Hyundai’s new Creta is sure to sell well. But is it prac­ti­cal and ver­sa­tile, or just another fash­ion ac­ces­sory-type SUV? We tack­led (an un­ex­pect­edly treach­er­ous) moun­tain pass to find out.

Leisure Wheels (South Africa) - - CONTENTS - Text and pho­tog­ra­phy: GG van Rooyen

Cthe suc­cess that Hyundai has had in the com­pact SUV seg­ment over the last few years, it’s quite sur­pris­ing that it has taken the com­pany this long to launch a smaller ve­hi­cle that can slot in be­low the Tuc­son. Since launch, the lat­est Tuc­son has done as­ton­ish­ingly well. Close to 5 700 were sold lo­cally last year alone. But these days, the Tuc­son is ac­tu­ally po­si­tioned to­wards the larger end of the SUV spec­trum. There are plenty of cutesy crossovers avail­able in South Africa that are much smaller than the Tuc­son, and they’re sell­ing like hot­cakes. They’re do­ing well not be­cause they per­form great on a dirt road or have all-wheel drive, but sim­ply be­cause they look cool. It’s not about ca­pa­bil­ity at all; it’s just about fash­ion­able SUV looks. Slap some black cladding on a com­pact hatch, and sud­denly it’s a ‘cross­over’.

But what if you want to drive on gravel or tackle a moun­tain pass in your small cross­over? Is it any more ca­pa­ble than a hatch or sedan? To find out, we de­cided to take the new Creta on a bit of an ad­ven­ture drive. We would take it over the Maan­haar­rand Pass (also known as Breedt’s Nek Pass), and tackle some other gravel roads in the Hart­beespoort area. The Maan­haar­rand seemed like a good choice, since it has al­ways been a (very) bad gravel track, with­out ever be­ing so bad as to ne­ces­si­tate a proper 4×4.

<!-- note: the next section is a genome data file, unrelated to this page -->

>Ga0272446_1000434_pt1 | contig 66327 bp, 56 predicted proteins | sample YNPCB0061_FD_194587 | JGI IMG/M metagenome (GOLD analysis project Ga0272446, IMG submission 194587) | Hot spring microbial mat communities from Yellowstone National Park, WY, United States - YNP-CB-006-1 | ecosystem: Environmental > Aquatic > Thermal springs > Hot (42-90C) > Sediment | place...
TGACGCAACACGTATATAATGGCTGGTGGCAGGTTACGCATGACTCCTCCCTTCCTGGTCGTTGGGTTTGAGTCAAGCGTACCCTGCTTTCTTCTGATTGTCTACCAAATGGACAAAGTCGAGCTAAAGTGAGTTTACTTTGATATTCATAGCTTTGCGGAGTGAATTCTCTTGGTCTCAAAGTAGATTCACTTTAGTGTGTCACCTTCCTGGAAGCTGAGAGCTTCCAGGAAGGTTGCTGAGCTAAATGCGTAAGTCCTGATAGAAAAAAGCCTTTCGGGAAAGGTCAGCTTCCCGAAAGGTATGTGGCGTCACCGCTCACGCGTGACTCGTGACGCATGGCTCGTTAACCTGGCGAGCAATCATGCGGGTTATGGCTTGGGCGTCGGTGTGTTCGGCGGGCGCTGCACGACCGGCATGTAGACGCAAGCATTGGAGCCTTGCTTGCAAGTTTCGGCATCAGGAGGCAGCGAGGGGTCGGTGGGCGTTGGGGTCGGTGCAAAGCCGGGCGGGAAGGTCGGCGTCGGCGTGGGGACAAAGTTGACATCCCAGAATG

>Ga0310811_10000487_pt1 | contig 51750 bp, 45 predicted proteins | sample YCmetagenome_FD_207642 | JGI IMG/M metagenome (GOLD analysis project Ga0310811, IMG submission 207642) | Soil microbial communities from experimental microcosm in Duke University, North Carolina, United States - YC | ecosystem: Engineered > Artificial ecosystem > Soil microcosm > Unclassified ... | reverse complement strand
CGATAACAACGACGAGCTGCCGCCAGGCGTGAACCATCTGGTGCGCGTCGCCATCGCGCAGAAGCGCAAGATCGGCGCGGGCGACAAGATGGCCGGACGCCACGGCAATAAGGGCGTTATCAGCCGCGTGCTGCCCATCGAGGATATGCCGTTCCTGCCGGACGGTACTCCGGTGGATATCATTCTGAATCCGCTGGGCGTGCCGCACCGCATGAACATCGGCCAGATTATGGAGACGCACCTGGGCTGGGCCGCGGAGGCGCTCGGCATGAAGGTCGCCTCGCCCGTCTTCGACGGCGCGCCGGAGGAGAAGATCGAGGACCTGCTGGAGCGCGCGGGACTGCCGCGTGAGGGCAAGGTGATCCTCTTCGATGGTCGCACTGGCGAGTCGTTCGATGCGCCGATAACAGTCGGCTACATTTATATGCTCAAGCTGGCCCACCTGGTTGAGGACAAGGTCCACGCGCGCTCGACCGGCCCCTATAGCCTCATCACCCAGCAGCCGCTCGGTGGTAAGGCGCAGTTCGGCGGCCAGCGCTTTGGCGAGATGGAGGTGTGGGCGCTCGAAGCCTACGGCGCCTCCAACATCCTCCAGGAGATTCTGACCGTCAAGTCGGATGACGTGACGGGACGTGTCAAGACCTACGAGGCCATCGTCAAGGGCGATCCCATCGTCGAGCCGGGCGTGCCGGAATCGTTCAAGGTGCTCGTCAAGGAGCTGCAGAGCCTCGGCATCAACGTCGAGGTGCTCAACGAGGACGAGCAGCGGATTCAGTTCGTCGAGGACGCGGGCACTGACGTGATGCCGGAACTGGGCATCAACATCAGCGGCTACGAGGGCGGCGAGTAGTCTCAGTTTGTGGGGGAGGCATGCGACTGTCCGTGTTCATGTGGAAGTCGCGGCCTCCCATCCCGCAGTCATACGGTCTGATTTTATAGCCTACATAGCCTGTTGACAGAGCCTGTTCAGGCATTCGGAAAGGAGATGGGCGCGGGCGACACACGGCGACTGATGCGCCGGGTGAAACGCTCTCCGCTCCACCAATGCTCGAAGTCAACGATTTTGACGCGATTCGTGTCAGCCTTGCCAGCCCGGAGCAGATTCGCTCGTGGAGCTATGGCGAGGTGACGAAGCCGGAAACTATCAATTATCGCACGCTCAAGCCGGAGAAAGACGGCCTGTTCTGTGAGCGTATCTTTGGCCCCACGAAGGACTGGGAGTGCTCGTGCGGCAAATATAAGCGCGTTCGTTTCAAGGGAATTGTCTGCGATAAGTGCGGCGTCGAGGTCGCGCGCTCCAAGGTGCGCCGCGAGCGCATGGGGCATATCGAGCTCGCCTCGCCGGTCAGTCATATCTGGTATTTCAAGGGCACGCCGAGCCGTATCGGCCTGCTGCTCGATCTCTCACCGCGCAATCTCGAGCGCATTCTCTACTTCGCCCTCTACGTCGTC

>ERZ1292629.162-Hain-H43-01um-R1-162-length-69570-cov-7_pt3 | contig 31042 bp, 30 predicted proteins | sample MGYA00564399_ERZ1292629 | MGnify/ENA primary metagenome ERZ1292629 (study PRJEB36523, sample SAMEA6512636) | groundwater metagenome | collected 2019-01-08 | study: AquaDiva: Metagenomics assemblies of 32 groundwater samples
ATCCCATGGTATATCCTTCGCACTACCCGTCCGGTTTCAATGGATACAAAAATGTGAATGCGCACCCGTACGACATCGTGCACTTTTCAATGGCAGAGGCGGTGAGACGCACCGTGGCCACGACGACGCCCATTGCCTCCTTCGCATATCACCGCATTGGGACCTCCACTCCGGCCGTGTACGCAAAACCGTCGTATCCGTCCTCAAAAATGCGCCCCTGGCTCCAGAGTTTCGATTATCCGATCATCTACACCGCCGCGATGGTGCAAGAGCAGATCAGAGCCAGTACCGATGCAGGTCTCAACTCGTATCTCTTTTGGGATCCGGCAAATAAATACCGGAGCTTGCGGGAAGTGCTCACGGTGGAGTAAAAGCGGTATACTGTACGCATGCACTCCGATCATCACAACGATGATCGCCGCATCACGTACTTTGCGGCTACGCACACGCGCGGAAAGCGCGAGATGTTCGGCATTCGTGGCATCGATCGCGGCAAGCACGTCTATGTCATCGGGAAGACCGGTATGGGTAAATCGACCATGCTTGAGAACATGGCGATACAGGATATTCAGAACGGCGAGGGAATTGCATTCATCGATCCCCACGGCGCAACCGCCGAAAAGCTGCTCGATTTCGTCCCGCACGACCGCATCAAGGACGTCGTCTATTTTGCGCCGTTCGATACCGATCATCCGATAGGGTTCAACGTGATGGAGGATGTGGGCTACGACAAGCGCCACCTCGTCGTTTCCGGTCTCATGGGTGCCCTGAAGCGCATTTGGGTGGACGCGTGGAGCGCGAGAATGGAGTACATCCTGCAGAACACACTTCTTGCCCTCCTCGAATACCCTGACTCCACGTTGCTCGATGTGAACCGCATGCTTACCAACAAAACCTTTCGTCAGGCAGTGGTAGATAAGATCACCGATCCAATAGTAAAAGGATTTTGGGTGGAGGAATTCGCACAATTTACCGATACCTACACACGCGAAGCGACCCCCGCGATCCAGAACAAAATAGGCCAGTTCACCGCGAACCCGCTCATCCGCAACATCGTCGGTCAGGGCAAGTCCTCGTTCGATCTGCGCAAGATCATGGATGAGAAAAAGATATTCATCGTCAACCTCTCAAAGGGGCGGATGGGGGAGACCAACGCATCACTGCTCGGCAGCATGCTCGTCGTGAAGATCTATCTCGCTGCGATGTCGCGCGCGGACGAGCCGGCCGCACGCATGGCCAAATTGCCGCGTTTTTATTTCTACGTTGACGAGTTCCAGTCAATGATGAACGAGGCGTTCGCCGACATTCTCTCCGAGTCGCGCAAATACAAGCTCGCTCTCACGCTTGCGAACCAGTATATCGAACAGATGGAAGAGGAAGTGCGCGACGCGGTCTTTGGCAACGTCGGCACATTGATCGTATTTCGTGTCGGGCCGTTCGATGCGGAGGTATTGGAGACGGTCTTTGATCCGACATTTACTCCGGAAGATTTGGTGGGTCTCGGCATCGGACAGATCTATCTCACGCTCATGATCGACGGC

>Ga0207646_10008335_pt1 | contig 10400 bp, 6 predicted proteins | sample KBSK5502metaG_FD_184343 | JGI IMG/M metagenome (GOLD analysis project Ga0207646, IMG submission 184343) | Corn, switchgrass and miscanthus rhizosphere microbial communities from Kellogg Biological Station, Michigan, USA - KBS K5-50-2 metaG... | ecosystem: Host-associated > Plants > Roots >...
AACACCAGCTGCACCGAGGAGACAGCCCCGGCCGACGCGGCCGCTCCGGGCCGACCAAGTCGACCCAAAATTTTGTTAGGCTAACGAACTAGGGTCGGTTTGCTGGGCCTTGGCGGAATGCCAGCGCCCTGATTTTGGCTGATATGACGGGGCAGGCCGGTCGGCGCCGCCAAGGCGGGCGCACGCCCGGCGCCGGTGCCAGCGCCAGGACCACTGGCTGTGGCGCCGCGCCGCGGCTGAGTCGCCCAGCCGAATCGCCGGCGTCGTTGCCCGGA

The Creta seemed like a great sub­ject for our test. Like most ve­hi­cles in its seg­ment (the Opel Mokka X, Mazda CX-3, Nis­san Juke and Mit­subishi ASX, to name a few), it is 4×2 only, but it does boast a great diesel en­gine, tyres with de­cent pro­files and 190mm of ground clear­ance. (In­ter­est­ingly, the Creta’s ground clear­ance is ac­tu­ally 18mm more than that of the Tuc­son, which is pegged at 172mm). >

ON THE ROAD Since we wanted to be at the top of the Maan­haar­rand Pass at sun­rise, we set off from Jo­han­nes­burg at around 5am. With lit­tle traf­fic on the road, we had a chance to test out the Creta’s en­gine.

The Creta is avail­able with a 1.6-litre petrol mill that de­vel­ops 90kW of power and 150Nm of torque, but our top­spec model was pow­ered by a 1.6-litre (1 582cc) tur­bod­iesel that of­fers 94kW of power and a hefty 260Nm of torque. The en­gine is mated to a six-speed au­to­matic gear­box.

The Creta is quite a large ve­hi­cle. It is 4 475mm long, only 205mm shorter than the Tuc­son, but it feels nippy and agile thanks to that diesel mill. Peak torque is cre­ated at 2 750r/min, but a sub­stan­tial amount of it is avail­able from much lower down on the rev range. Put your foot down, and the ve­hi­cle re­sponds. The au­to­matic ’box re­acts ef­fi­ciently and pre­dictably to your in­puts. Should you wish, you can also man­age gear shifts man­u­ally.